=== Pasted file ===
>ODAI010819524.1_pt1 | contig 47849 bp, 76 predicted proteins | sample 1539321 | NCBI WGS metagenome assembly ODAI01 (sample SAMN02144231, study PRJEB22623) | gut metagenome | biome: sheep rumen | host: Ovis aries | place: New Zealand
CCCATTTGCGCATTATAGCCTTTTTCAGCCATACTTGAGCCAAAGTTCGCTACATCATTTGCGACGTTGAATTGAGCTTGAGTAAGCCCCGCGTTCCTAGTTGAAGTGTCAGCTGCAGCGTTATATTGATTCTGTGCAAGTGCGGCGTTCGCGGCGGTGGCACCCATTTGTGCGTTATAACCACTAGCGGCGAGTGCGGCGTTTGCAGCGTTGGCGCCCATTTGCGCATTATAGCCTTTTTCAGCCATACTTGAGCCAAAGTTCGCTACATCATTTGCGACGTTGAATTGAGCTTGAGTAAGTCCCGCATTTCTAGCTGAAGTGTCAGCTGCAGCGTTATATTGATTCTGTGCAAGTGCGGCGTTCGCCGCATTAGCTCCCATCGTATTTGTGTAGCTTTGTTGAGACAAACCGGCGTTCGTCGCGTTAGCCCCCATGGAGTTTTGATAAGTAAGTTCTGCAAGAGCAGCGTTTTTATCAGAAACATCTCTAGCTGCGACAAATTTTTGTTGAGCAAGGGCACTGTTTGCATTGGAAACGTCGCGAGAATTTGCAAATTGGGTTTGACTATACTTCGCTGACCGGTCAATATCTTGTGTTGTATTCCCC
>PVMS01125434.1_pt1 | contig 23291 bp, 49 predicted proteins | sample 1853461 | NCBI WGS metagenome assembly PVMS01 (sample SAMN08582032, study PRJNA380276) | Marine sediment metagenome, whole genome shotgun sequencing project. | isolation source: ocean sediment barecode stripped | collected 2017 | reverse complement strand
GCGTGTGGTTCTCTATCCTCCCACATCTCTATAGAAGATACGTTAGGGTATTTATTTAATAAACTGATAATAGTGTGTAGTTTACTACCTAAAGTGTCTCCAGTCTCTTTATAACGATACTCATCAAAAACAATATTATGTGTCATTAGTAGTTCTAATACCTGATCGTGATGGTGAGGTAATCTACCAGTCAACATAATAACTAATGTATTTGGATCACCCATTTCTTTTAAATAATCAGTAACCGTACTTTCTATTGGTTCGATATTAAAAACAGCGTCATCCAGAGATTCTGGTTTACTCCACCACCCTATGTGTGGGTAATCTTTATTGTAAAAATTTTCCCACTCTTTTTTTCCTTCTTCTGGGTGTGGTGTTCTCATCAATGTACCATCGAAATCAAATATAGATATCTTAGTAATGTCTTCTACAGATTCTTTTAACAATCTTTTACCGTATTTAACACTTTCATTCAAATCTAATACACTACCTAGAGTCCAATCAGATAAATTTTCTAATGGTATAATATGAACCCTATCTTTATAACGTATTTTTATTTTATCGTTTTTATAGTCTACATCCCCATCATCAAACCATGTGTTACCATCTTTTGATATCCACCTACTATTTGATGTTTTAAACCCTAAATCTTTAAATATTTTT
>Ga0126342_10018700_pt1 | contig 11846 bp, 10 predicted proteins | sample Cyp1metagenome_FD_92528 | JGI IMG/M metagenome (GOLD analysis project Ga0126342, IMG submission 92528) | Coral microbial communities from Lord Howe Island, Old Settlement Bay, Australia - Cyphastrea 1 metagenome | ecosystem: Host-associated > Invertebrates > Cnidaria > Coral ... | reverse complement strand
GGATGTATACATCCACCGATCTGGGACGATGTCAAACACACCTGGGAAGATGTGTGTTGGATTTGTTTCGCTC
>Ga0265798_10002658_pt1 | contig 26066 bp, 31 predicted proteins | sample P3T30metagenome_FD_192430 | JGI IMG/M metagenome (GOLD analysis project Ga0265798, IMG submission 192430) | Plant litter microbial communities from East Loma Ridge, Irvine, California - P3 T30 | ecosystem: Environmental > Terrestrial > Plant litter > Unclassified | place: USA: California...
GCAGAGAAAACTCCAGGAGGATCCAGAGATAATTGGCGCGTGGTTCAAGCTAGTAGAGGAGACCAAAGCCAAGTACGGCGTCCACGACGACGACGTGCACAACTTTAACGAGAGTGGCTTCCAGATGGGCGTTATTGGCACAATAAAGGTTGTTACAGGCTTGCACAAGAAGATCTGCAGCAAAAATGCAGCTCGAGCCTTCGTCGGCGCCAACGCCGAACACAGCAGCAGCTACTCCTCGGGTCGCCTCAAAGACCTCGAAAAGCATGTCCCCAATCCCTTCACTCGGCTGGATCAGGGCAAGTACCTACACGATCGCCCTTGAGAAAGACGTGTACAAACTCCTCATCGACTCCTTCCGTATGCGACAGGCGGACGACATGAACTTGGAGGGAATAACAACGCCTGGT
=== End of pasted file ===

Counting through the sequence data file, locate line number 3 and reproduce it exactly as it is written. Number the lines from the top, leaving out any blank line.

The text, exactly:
>PVMS01125434.1_pt1 | contig 23291 bp, 49 predicted proteins | sample 1853461 | NCBI WGS metagenome assembly PVMS01 (sample SAMN08582032, study PRJNA380276) | Marine sediment metagenome, whole genome shotgun sequencing project. | isolation source: ocean sediment barecode stripped | collected 2017 | reverse complement strand